Good conservation depends on good information.
- Where does that species occur?
- How rare is it?
- Is it protected?
- How should it be managed?
The answers to these questions can be found using the Natural Heritage Methodology. This methodology is a set of procedures for managing information on biodiversity used by members of the Natural Heritage Network. At the heart of this methodology is the Biotics Biodiversity Data Model. Biotics is a data model used to catalogue facts about plants, animals, and ecological communities--the elements of biodiversity; the precise locations or occurrences of those elements that are rare or endangered; and the protection status or land ownership of those locations.
Some Heritage Programs use the Bioitcs databasing software developed by NatureServe (formerly ABI), while others still use the older Biological and Conservation Data System (BCD) developed by The Nature Conservancy. Natural Heritage New Mexico implements the Heritage Methodology and the Biotics data model using its own customized software called NM Biotics.
Biotics, in its former incarnation as the Nature Conservancy product called the BCD, received the Computerworld Smithsonian Award in June of 1994 for its success using information technology in conservation and environmental planning. The award singles out for recognition the "[software] applications that, in the views of industry leaders, will have the most significant, positive impact on society."
NM Biotics has applications in biodiversity inventory, land protection, and stewardship management. It is used to catalogue biologically significant species and ecological communities (e.g. plant communities); document the status, boundary, and ownership information of a particular site of conservation interest; and record land management strategies and actions.
NM Biotics can, among other things:
- Generate lists of rare species or plant communities within a specific area.
- Generate a list of managed areas and conservation sites in New Mexico (e.g. national forests and Department of Defense lands).
- Assist users in designing conservation areas based on the location of the rarest and least protected species.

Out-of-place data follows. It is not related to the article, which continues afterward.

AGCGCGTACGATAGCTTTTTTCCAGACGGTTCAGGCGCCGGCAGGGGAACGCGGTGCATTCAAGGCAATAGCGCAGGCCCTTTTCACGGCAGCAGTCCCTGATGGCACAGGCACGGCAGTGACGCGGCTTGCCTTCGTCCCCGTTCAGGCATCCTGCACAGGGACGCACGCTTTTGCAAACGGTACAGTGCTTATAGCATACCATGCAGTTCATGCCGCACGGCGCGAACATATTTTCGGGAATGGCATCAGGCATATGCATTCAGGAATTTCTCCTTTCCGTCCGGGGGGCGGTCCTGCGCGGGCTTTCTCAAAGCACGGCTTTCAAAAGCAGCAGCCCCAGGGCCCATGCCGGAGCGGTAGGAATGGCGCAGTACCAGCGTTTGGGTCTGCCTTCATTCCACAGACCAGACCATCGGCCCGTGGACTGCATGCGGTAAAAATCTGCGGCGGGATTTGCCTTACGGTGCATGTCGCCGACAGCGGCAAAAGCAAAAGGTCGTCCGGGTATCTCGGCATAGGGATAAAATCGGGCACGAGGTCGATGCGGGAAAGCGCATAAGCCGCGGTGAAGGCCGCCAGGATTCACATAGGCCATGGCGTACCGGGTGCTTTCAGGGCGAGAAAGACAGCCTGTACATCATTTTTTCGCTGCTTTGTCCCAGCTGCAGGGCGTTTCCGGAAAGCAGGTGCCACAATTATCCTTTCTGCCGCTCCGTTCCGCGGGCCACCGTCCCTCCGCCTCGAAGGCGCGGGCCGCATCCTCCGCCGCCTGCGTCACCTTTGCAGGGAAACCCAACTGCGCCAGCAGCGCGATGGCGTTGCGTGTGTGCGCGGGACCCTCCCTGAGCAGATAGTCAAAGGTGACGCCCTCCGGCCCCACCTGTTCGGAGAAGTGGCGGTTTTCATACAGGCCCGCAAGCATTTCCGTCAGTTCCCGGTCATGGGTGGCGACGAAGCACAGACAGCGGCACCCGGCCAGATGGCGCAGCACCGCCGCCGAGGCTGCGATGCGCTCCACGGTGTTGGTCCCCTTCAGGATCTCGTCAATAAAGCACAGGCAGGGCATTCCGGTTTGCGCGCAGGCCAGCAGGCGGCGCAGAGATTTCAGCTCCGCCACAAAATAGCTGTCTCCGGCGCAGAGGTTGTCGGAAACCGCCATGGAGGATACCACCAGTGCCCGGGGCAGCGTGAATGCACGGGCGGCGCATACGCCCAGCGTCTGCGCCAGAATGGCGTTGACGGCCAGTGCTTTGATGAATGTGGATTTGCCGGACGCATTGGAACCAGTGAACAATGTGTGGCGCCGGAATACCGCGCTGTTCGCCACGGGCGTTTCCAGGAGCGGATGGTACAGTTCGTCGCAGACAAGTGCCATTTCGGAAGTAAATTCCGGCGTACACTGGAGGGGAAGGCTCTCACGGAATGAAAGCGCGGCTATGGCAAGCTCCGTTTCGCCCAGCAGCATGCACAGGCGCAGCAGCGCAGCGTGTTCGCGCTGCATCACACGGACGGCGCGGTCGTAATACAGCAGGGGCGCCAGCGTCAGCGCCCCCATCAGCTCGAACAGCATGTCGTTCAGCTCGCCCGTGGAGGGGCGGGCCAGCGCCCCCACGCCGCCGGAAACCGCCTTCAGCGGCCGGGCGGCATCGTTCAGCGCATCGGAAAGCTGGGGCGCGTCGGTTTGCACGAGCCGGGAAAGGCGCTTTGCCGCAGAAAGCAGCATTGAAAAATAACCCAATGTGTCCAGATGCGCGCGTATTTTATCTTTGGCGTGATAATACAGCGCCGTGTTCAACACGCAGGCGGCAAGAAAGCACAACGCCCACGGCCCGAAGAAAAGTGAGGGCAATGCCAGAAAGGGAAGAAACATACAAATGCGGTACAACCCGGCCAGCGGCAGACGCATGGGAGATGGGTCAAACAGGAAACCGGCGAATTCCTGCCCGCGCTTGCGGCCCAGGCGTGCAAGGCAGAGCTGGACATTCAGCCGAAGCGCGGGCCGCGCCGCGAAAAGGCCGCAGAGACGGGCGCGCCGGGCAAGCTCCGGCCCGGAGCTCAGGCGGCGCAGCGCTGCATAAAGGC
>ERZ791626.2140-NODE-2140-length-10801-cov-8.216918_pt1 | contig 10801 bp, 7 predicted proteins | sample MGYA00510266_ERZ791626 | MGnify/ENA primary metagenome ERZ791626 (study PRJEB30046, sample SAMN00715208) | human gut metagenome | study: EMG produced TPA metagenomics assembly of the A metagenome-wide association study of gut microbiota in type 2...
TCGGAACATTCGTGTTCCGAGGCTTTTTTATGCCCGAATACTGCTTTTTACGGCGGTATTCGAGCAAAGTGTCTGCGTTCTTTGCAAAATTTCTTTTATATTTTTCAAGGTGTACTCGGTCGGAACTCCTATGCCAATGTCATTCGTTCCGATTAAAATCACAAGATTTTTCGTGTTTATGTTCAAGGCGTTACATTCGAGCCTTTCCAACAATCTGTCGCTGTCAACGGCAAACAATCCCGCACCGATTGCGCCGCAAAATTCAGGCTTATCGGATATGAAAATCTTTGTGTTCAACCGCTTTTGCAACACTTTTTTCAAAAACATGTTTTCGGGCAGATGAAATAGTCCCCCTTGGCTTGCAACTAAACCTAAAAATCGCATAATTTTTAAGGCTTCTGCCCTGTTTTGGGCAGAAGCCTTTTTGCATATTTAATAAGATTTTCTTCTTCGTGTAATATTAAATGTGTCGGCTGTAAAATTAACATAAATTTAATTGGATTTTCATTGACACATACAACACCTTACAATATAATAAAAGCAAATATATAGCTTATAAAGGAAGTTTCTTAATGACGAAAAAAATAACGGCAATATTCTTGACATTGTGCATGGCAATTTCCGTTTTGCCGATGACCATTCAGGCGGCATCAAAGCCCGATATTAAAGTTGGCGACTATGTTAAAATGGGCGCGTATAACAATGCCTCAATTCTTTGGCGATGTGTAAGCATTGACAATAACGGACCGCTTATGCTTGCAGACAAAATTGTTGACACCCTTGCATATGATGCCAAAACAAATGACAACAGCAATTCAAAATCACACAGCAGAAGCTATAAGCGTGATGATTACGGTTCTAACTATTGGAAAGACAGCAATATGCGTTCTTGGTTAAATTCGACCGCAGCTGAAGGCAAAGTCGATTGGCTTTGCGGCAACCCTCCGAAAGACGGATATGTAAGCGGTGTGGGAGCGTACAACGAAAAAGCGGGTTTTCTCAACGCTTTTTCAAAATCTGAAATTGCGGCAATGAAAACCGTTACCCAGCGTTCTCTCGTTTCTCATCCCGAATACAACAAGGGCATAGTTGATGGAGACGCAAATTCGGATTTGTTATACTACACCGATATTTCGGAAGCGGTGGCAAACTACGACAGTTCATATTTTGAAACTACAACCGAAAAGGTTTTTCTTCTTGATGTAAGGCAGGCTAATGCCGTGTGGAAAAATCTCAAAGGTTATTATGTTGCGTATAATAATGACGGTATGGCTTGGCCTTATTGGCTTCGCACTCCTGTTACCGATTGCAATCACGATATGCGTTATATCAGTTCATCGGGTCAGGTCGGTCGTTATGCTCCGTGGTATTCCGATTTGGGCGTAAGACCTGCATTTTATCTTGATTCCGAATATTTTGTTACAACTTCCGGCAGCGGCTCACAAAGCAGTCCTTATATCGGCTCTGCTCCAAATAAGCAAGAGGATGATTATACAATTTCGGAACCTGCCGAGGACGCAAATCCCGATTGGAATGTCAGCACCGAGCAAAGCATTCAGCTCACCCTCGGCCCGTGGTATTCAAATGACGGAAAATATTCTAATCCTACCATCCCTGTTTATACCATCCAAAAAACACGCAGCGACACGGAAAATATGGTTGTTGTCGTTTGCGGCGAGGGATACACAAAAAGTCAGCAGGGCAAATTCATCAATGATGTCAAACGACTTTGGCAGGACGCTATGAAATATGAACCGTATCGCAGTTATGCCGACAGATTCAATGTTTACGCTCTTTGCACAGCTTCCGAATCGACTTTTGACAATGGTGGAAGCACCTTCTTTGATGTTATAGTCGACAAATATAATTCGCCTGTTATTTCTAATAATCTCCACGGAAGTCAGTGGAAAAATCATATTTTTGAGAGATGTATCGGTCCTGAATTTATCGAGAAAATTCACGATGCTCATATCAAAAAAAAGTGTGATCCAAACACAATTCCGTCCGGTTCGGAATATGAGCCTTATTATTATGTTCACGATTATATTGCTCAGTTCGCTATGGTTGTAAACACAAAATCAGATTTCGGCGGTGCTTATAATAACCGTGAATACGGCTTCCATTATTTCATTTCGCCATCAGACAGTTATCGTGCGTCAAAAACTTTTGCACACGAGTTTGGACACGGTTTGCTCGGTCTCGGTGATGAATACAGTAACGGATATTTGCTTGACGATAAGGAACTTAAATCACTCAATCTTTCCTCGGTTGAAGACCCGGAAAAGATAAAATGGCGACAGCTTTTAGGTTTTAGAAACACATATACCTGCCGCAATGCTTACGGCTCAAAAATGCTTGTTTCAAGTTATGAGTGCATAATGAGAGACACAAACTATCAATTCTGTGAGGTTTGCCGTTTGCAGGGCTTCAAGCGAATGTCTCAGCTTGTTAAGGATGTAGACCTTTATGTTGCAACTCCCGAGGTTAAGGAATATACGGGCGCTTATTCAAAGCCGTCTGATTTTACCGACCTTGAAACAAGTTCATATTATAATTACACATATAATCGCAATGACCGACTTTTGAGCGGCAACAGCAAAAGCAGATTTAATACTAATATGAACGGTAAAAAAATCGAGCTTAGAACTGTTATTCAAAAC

- Track land ownership patterns.
- Help monitor critical species at sites under management protection.
- Generate a list of the most biologically significant sites in New Mexico.
The Biotics data model provides a common vocabulary for its users and is built on a continual exchange of information among entities. It uses a standard methodology to document information, so that a person operating the at the Alabama Natural Heritage Program enters and tracks data in the same way and in the same terms as someone from a federal agency or a Latin American Conservation Data Center. The Biotics data model unites the work of people across the Western Hemisphere and organizes their combined knowledge in a meaningful, coherent format.
One of the principal assets of NM Biotics is its ability to produce customized reports. By defining precise criteria for a report, NM Biotics can easily generate specific information based on the particular needs of the user. NM Biotics can also be used in conjunction with geographic information systems (GIS) to produce computerized maps depicting, for example, the location and range of rare species, vegetation patterns, watershed structure and extent, and land ownership boundaries. NM Biotics also provides indices to existing maps, manual files, and other computer files.
The Biotics data model is continually improved and updated, incorporating the needs and suggestions of users around the world. The current version of the model is based on 20 years of experience and has been carefully adjusted to respond to the evolving needs of conservation. These continual advancements ensure that the information is reliable and that it promotes good conservation.